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Coutinho: Mets-Yankees Part 2: This Subway Series Has Some Major Juice

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Jose Reyes (credit: Mike Stobe/Getty Images), Curtis Granderson (credit: Gregory Shamus/Getty Images)

Jose Reyes (credit: Mike Stobe/Getty Images), Curtis Granderson (credit: Gregory Shamus/Getty Images)

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By Rich Coutinho
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After covering years and years of the Subway Series, I can always tell when the encounter has some juice. Yankees fans gets more snarky about the Mets. They’ll downplay the series as an unimportant break in their schedule.

That’s what I’ve been hearing this week.

If you hear Yankees fans tell it, you’ll hear that the Bombers have clearly dominated the Subway Series. Truth be told, the Yankees have taken only one season series from the Mets since 2003. The Mets have won two in that time. Most years the teams end up in an even 3-3 split.

That one and only year since 2003 in which the Yankees took the season series? The Mets’ injury-ravaged 2009 season. Truthfully, both teams have been bit by the injury bug this year.  They have received tremendous contributions from guys like Freddie Garcia, Bartolo Colon, Justin Phillips and Dillon Gee. That’s been great to see. All four of those players will be on display this weekend, and it would not surprise me if any one of them has a huge moment sometime in the next three days.

Now don’t get me wrong, it’s a long way from the heyday of the series, 1998-2000, when the teams played spirited, passionate sets (punctuated by the gutless acts of Roger Clemens).

But there’s something about the series this weekend that has some major juice. Both teams are playing well. The Yankees own their league’s best record. The Mets might just be the most resilient team in their league as evidenced by their 36-27 record since their 5-13 start. Even the absence of Derek Jeter and David Wright won’t take any of the steam away from the showdown. Jose Reyes is healthy and has become brightest star in this town.

In the spacious outfield grass of Citi Field, he may just turn this weekend into The Reyes Show.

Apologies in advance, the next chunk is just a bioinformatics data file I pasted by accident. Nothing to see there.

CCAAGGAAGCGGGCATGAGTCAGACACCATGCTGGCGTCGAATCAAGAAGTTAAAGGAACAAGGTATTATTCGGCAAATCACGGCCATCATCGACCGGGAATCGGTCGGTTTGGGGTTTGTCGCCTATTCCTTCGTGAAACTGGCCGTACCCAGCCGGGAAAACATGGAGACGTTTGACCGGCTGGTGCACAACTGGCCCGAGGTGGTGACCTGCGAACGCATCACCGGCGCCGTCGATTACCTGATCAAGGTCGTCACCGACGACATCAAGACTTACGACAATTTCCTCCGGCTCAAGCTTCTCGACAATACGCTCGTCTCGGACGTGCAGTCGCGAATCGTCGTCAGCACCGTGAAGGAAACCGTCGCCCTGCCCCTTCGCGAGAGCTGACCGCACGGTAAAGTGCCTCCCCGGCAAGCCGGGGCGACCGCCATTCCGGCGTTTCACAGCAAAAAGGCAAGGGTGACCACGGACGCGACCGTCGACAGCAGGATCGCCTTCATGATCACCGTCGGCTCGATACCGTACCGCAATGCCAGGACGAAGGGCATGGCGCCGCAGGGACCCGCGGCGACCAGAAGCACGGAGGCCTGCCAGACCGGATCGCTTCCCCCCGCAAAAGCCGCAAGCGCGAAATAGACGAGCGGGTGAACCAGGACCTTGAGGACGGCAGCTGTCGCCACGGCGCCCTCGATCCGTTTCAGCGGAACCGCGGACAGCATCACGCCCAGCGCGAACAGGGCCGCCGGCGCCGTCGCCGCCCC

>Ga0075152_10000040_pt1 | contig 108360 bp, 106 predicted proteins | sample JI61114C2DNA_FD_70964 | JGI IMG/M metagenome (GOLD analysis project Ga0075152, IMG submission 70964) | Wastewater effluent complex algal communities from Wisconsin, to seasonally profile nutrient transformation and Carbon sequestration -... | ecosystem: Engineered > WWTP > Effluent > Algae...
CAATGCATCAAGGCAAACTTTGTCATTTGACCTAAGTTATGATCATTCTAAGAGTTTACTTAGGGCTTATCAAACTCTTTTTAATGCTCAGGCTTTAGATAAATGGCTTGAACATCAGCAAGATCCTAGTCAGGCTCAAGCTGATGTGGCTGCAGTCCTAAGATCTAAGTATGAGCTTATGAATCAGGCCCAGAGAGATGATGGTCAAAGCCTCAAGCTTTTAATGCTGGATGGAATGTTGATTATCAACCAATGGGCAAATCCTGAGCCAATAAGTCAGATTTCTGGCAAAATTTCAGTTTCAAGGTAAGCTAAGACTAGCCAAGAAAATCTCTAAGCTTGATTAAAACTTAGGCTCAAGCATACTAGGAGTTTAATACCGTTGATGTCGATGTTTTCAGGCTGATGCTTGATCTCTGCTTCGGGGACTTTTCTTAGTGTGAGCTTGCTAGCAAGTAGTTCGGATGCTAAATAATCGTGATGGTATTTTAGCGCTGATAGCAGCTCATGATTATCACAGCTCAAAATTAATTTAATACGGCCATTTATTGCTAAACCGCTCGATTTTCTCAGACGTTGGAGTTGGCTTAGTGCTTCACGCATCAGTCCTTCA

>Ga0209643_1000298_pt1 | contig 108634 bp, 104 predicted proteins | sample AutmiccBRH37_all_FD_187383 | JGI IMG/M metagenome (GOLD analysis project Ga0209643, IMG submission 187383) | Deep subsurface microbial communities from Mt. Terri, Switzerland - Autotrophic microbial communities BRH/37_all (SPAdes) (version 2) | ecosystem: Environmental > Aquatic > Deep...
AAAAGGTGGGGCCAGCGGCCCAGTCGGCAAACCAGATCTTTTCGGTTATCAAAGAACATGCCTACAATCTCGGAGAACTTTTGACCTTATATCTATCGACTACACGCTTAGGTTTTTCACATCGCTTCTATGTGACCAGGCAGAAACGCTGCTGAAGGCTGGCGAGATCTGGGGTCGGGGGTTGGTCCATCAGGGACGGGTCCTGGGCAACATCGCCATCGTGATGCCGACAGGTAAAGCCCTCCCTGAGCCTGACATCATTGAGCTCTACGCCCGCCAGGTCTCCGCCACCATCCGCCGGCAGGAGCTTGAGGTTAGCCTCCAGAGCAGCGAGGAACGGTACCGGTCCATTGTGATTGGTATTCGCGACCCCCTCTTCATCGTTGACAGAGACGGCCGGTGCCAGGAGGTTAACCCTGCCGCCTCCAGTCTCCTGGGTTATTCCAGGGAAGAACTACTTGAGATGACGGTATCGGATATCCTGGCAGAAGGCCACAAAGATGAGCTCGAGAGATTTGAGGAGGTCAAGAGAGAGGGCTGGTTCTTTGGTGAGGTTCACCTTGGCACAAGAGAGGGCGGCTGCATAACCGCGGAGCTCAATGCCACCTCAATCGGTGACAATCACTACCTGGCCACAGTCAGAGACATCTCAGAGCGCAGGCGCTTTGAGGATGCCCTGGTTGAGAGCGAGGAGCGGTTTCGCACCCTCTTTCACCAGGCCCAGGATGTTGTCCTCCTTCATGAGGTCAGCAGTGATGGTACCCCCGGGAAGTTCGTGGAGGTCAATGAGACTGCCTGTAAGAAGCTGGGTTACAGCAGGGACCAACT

Curtis Granderson has carved out a great season in his own right. It will be interesting to see if Citi Field can contain his power-bat along with the likes of Alex Rodriguez and Mark Teixeira. The Mets’ pitchers have been very impressive this past month but the Yankees’ lineup will challenge them, even though they will be playing without the DH.

And what about the Mets’ offense? They have been smoking! And missing A.J. Burnett and CC Sabathia will just enhance their chances to continue their early-summer offensive onslaught.

But the most impressive thing about the Mets: their ability to handle MLB’s superstars, especially in the month of June. They faced the Brewers, Rangers and Tigers — all first place teams on the road — and came away with an impressive 6-3 record, winning all three series. Add in the 4 of 6 they took from the Braves this month and it is obvious the Mets shine brighter when the stars are out.

That will be the case this weekend.

The formula has been simple — Reyes gets on, Beltran drives him in, everybody goes to deep counts and they score without the ball leaving the yard. Meanwhile, their starting pitching holds the other team at bay. Their closer has been very consistent in locking down the wins.

Despite the fact the Yankees have the sport’s best closer, they could not more different than the Mets. They slug their way to wins with the long ball, which is fine in the cozy confines of Yankee Stadium. But Citi Field will hold many of those wind-blown fly balls that are homers in the Bronx. And without CC or A.J., the Yankees could be in for a long weekend.

As for the Mets, what better way to start the summer than by taking a series from the Yankees? If they do, the Mets could very well be on their way to a “meaningful summer” (to coin a phrase we’ve heard before). That, my friends, is why there’s juice in Queens this weekend.

Are you pumped for the series this weekend? Let’s get the conversation going in the comments below…

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